Tuesday, May 12, 2009

Week One - In the Share

In the Share: Week 1
LETTUCE (F/P) Two big heads for the partial shares, three for the full shares. **Please wash well – there are aphids
ASPARAGUS (F) The full shares get slightly less than a half-pound this week. Next week it will go to the partial shares. It’ll be in the shares alternating between the two for another few weeks.
LEEKS (F/P) We have enough from our over-wintered patch for this week only
TATSOI (F/P) Bring on the Asian spinach!
GREEN GARLIC (F/P) So young and tender…
SORREL or FLOWERING CHIVES (F): tangy and tasty or pretty and edible
HERB CHOICE (F/P) Mint, lovage or tarragon or a dried herb. Partial shares will have a choice of the flowering chives too.

Also this week: Bread of Life delivery

Welcome all to the sixth CSA season at Fair Share Farm. We are truly looking forward to sharing many a harvest with our community of eaters. We anticipate seeing many familiar faces this year and meeting many new folks as well

Reminders: Since this is the first week of the season, we ask that you take extra care when you pick up your share. If you are a veteran CSA member, give yourself time to get back in the habit of reading all my scribbled labels. The distribution teams will be on hand to walk everybody through the process. We are forever grateful to these folks who take our place at the table so that we can stay on the farm and get done what needs to be done.

Either Tom or I will be at the distribution sites for this week only, just to give you all a big welcome and lend a hand if necessary.

Weather: Last year was one of our toughest due to soggy, cool weather and our region’s heavy soils, but so far this year we have missed the deluge that has hit many of our neighbors. The water has only stood in the fields one day this season. We thank our lucky stars every day that the sun shines upon us.

The Fields: Tom, Kara, Lori and I (rebecca) are keeping on schedule for the most part. The spring crops have been planted as well 1,000 row feet of tomatoes. The potatoes are up and looking good – a happy sight after last year’s sad rotten mush. In many areas we are piling on straw and hay and the plants seem to be responding. To be done this week: plant more leeks, all of the peppers, seed the okra, mulch and trellis the tomatoes. Here's the lovage with a nice layer of mulch around it:

Links: Some of you may already be hooked on Emily Akins’ blog ‘Everything begins with an E’. She and her hubby, Sergio, did some very informative and fun videos last season on freezing greens. This season she plans to blog about cooking up her share from us each week. We've added a link to her on the right-hand side.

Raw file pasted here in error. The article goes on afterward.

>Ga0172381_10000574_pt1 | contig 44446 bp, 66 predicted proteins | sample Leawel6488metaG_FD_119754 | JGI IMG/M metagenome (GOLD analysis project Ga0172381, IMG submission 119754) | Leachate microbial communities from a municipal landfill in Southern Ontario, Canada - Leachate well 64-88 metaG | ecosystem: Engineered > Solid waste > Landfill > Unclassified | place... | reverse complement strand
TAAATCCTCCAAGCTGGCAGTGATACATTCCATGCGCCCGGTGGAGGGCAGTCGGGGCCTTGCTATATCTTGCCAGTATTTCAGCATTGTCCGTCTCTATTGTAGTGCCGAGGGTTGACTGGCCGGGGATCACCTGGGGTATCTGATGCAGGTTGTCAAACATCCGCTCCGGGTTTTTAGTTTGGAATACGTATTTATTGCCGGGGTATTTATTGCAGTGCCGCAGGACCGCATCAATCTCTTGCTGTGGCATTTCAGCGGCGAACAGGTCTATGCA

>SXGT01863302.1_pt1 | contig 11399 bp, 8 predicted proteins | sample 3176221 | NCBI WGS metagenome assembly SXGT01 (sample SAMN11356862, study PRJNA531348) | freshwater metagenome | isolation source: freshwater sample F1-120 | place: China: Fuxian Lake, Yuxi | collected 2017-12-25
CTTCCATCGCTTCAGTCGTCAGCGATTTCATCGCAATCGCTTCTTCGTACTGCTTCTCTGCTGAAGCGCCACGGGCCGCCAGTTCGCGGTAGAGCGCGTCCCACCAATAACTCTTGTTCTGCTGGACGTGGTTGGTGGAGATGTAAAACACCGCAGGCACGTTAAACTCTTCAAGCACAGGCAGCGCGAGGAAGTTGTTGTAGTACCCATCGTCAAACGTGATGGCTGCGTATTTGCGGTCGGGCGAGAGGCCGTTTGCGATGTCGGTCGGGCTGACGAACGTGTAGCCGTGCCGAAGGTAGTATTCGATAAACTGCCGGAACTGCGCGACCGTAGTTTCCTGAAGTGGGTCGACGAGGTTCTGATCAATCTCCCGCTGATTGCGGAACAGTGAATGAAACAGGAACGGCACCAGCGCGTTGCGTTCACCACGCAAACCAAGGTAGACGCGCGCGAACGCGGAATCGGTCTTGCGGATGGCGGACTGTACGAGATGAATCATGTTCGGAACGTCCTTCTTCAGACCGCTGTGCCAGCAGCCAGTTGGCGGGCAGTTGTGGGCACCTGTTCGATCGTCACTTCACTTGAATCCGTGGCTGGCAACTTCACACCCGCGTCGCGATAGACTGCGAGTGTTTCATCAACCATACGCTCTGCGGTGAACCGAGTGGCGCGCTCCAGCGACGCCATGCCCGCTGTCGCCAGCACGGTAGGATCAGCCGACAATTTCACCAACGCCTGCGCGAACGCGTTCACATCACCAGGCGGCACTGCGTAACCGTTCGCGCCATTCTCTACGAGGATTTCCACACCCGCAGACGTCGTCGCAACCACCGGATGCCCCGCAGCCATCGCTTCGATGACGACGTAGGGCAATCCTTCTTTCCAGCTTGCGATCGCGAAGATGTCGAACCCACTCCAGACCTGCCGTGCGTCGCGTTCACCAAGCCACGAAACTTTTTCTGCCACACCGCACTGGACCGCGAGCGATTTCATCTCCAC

Next week: More big spring lettuces, the slow-growing cilantro and dill should be ready, more green garlic or perhaps green onions, the first baby radishes, some arugula perhaps, bok choy. Parker Farms will begin distributing their meat and egg shares.

... and don't forget to scroll down to Tom's posting on how to cook your veggies each week.

Until next harvest, farmer rebecca


AR said...

Looking forward to picking up our share!

Mindy said...

I love what you guys are doing!!!! Is it to late to get involved for this year? My email address is Mindy.ward@live.com

Thank you!

Gardener Bill said...

Great updates Tom and Rebecca. Sounds like things are moving along. I'm impressed by your expansion projects -- bees, sheep and grafting, on top of the usual stuff. Good work!!!

tom the farmer said...

You can get on the 2010 waiting list by going to our website and submitting a request from our contact page. In mid-Jan next year we will open up the list to new members.

Thanks for visiting the site.


Gary said...

What to do with sorrel:
make some Shav.


Shav: also spelled Tshav or Tschav.

Shav can be described as a cream of sorrel soup.

In my family it was served cold-in a glass and mixed with sour cream.
It is an eastern european / russian / jewish concoction- probably passed on from the peasant countryside to the " shtetl" and now mostly a distant memory to me as a food of my forefathers.
My Grandpa Charlie- on my mother's side- and my Dad, they would both drink shav on hot summer days.

You cook the sorrel into a leafy, yet watery broth, seasoned with light herbs and refrigerate.

Pour some into a glass- add some sour cream, stir it up and drink it.

Back when I was a child in NYC, they sold bottles of Shav at our neighborhood supermarkets. It was on the shelf, right next to the Borscht. They both came in quart bottles, marked " refrigerate after opening".

I used to love the beets left in the bottom of my glass after drinking a class of borscht with sour cream.
A glass of Shav would leave the sorrel leaves at the bottom of the glass as well.
That is why when you had a glass of borscht or shav, after stirring in the sour cream, you would keep the spoon. You would use the spoon to eat the beets or sorrel left in your glass after drinking the liquid.

Just like Borscht, Shav can be elevated into a meal- cooked with additional vegetables to add more flavor, served in bowls, garnished with boiled potato and then topped with sour cream.

My wife, Jan, makes a fabulous sorrel custard- much more civilized- rich and sumptuous- than shav.
Maybe I can coax her to post the recipe.